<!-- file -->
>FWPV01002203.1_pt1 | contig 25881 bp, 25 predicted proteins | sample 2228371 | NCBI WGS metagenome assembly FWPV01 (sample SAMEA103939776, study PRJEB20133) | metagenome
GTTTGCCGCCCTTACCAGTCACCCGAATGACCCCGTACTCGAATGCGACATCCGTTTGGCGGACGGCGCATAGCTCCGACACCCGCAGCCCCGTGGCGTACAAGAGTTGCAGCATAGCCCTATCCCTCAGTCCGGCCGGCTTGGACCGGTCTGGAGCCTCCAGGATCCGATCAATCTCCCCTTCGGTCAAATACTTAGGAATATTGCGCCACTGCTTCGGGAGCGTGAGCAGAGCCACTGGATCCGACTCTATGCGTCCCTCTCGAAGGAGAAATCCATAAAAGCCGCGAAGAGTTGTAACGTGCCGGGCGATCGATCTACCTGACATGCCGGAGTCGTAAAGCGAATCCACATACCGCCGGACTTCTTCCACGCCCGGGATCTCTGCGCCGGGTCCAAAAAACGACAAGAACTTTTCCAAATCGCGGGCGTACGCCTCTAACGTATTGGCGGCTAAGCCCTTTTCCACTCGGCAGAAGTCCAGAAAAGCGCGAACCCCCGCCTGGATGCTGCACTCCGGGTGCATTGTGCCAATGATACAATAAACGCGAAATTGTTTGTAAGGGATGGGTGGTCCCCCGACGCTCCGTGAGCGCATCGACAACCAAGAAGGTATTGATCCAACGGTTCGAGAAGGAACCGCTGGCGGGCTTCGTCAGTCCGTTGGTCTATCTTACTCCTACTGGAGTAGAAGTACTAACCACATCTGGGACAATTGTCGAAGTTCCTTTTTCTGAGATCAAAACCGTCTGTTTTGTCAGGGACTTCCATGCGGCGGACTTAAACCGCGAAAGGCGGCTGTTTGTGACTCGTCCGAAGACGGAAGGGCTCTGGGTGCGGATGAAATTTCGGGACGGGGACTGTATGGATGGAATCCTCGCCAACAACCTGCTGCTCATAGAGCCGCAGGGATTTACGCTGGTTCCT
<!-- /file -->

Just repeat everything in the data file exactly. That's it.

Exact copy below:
>FWPV01002203.1_pt1 | contig 25881 bp, 25 predicted proteins | sample 2228371 | NCBI WGS metagenome assembly FWPV01 (sample SAMEA103939776, study PRJEB20133) | metagenome
GTTTGCCGCCCTTACCAGTCACCCGAATGACCCCGTACTCGAATGCGACATCCGTTTGGCGGACGGCGCATAGCTCCGACACCCGCAGCCCCGTGGCGTACAAGAGTTGCAGCATAGCCCTATCCCTCAGTCCGGCCGGCTTGGACCGGTCTGGAGCCTCCAGGATCCGATCAATCTCCCCTTCGGTCAAATACTTAGGAATATTGCGCCACTGCTTCGGGAGCGTGAGCAGAGCCACTGGATCCGACTCTATGCGTCCCTCTCGAAGGAGAAATCCATAAAAGCCGCGAAGAGTTGTAACGTGCCGGGCGATCGATCTACCTGACATGCCGGAGTCGTAAAGCGAATCCACATACCGCCGGACTTCTTCCACGCCCGGGATCTCTGCGCCGGGTCCAAAAAACGACAAGAACTTTTCCAAATCGCGGGCGTACGCCTCTAACGTATTGGCGGCTAAGCCCTTTTCCACTCGGCAGAAGTCCAGAAAAGCGCGAACCCCCGCCTGGATGCTGCACTCCGGGTGCATTGTGCCAATGATACAATAAACGCGAAATTGTTTGTAAGGGATGGGTGGTCCCCCGACGCTCCGTGAGCGCATCGACAACCAAGAAGGTATTGATCCAACGGTTCGAGAAGGAACCGCTGGCGGGCTTCGTCAGTCCGTTGGTCTATCTTACTCCTACTGGAGTAGAAGTACTAACCACATCTGGGACAATTGTCGAAGTTCCTTTTTCTGAGATCAAAACCGTCTGTTTTGTCAGGGACTTCCATGCGGCGGACTTAAACCGCGAAAGGCGGCTGTTTGTGACTCGTCCGAAGACGGAAGGGCTCTGGGTGCGGATGAAATTTCGGGACGGGGACTGTATGGATGGAATCCTCGCCAACAACCTGCTGCTCATAGAGCCGCAGGGATTTACGCTGGTTCCT